Pro jQuery

Author: Adam Freeman
Publisher: Apress
Pages: 969
ISBN: 978-1430240952
Aimed at: web developers who want to know about jQuery
Rating: 4.5
Pros: Well written, in depth descriptions of jQuery and how to use it
Cons: Arm ache from holding the book
Reviewed by: Kay Ewbank

 

This is a book written by an enthusiast - is it going to work for you?

The opening chapter of this brick of a book starts off by admitting that jQuery sounds pretty dull. What jQuery does is to let you modify the contents of HTML documents by manipulating the document model that the browser creates when it processes the HTML. However, Adam Freeman goes on to claim that jQuery makes DOM manipulation a pleasure and, on occasion, an actual joy.

Now most of us around the I Programmer offices have our own particular pet computing obsessions - no-one accidentally opens a conversation with Mike James about artificial intelligence and the further reaches of maths, you definitely don’t want to get Janet Swift started on spreadsheets and VBA, and people have been known to throw things at me when I start talking about databases, so we do understand the pleasure that you can get from programming, but at first glance "joy" seems a bit unlikely in this context. On the other hand, anything that takes an area of web development that is usually hard work and tedious, and makes it simple, quicker and easier has got to be worth exploring, and it’s usually better to learn from an enthusiast.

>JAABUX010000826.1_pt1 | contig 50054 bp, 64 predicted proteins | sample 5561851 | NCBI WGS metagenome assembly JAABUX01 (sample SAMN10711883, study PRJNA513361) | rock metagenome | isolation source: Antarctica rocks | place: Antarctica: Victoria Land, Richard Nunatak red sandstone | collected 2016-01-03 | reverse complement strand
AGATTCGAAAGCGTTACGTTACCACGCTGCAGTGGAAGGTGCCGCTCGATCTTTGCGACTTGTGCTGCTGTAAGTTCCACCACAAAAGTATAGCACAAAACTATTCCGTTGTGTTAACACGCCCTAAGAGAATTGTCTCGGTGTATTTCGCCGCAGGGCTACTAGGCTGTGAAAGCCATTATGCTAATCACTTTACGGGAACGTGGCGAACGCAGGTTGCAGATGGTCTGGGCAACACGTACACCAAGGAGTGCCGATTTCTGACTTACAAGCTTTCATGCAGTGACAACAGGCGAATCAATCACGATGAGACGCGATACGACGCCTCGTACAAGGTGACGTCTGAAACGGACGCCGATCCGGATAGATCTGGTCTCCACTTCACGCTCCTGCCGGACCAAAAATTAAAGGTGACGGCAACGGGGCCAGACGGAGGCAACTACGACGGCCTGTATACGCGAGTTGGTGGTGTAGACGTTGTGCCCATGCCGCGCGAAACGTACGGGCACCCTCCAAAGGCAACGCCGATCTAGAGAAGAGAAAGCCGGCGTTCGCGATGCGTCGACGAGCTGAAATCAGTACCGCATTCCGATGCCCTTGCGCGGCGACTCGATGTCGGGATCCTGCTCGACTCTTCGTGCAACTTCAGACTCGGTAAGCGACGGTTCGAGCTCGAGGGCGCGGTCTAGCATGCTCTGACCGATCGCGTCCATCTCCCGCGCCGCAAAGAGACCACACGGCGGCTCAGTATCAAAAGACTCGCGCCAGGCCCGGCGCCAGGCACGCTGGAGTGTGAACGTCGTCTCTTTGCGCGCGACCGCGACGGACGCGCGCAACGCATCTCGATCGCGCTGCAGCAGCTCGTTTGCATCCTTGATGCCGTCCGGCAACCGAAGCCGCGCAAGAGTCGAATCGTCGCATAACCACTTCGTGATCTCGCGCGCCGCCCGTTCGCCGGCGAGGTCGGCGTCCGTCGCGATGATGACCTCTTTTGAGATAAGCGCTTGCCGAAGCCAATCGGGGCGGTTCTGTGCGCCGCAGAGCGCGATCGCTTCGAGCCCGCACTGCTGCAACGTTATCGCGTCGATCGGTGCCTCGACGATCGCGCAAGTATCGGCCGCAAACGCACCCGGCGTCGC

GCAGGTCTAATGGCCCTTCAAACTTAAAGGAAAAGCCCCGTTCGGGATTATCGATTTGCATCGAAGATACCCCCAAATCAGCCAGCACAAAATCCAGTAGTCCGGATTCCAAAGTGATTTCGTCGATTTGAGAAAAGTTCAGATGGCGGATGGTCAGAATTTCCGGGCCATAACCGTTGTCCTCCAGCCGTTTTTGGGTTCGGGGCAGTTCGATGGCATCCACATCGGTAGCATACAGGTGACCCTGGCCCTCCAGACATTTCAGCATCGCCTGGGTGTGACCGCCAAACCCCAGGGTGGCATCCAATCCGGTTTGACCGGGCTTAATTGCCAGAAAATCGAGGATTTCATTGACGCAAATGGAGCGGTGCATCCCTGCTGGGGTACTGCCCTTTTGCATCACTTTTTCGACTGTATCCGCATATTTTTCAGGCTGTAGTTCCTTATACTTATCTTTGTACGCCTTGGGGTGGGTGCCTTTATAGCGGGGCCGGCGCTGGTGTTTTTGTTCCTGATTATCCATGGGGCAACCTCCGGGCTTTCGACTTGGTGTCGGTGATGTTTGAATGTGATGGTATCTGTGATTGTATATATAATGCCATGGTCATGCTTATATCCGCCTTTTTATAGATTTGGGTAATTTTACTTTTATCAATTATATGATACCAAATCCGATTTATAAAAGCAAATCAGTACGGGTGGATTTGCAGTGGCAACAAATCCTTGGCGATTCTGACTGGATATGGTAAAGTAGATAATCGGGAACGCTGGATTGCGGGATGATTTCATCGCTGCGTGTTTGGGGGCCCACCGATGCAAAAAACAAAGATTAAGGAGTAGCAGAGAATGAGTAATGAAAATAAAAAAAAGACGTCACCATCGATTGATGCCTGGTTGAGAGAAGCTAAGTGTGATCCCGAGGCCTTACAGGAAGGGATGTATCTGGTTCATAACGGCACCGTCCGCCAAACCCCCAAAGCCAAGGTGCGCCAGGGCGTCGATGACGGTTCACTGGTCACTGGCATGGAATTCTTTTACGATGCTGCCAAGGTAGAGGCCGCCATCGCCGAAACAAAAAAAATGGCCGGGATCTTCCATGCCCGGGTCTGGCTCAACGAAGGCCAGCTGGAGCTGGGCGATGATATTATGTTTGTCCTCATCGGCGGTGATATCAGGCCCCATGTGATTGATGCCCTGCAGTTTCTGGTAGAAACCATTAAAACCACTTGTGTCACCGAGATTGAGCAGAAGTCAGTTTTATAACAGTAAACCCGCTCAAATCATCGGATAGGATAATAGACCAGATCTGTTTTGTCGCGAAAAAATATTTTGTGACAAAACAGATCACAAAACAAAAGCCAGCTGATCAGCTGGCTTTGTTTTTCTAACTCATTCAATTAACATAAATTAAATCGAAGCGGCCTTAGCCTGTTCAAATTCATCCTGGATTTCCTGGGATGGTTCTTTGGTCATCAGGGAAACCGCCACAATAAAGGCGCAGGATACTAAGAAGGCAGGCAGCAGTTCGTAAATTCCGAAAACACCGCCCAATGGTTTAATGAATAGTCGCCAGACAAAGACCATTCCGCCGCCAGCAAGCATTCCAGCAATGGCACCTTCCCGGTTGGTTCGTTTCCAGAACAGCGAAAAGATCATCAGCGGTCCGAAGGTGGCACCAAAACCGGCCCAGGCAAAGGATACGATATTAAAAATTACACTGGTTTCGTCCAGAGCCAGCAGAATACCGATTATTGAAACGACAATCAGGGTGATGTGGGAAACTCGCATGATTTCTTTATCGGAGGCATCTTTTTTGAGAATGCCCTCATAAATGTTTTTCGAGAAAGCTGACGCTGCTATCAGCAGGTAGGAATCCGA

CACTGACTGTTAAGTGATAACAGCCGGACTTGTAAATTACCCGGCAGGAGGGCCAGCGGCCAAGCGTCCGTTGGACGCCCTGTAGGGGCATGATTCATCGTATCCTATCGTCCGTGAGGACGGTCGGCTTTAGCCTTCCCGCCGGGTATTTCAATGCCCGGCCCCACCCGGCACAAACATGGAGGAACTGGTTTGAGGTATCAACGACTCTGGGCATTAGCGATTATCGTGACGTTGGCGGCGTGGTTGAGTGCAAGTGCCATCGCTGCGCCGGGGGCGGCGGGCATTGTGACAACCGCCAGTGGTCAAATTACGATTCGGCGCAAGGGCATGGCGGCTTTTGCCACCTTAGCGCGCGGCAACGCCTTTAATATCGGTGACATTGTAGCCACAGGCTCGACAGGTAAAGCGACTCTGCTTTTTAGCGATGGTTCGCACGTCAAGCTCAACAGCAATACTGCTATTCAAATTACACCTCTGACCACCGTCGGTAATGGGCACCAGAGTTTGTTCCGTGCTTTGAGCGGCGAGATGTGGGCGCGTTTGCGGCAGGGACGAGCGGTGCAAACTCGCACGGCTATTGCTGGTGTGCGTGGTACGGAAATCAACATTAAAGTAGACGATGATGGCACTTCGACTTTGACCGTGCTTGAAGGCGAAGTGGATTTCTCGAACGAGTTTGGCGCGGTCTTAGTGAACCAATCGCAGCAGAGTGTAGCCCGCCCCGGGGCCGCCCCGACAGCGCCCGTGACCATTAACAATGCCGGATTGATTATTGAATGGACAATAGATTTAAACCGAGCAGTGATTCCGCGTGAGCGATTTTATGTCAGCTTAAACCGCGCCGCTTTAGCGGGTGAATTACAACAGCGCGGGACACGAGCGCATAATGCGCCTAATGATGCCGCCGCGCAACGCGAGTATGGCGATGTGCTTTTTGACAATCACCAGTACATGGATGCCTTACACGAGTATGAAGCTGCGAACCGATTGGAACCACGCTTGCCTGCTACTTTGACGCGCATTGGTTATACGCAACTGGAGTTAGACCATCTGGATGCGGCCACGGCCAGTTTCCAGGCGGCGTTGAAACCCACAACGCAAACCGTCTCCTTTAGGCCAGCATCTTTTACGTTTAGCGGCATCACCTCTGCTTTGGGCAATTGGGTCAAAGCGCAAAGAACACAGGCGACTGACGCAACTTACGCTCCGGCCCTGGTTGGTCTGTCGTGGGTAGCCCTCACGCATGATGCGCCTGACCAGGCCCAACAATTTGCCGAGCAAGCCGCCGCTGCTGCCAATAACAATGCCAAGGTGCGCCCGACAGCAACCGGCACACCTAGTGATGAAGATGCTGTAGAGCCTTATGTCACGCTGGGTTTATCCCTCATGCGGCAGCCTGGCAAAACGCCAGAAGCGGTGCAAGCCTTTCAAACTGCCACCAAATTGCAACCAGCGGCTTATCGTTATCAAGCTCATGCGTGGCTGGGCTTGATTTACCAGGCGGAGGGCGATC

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The book covers jQuery itself, along with jQuery UI and jQuery Mobile, the two user interface libraries that provide extra features that you can use with jQuery for standard desktop web apps and for those for use on touchscreen mobile devices. The book is split into six parts; an introductory section that you can use to get up to speed with any aspects such as HTML, CSS and JavaScript; working with jQuery; working with data and Ajax; jQuery UI; jQuery Mobile; and finally, advanced features. Freeman uses lots of examples, and the code can all be downloaded from APress. One nice touch is that the main chapters start with a chapter summary in the form of a table showing problems, their solutions, and which listing in the chapter shows the solution. This saves a lot of time when you’re trying to flick through to find the technique you’re stuck with. Freeman’s writing style is good, and I think he could have had a bit more background chat to balance the heavy use of code and tables. On the other hand, as the book is already perilously close to 1000 pages long, I do see the problem this would cause.

In terms of the actual material, the ‘primer’ chapters on HTML, CSS and JavaScript look fine, enough to fill in any gaps. The heart of the book comes in Part 2, Working with jQuery. This takes you from your first jQuery script through using elements, manipulating the Dom, manipulating elements, working with events, using jQuery effects, and ends by putting all these aspects together to take a static HTML page and change it programmatically using jQuery to add carousel buttons, more products, event handling for paging through, and to calculate totals for the products selected.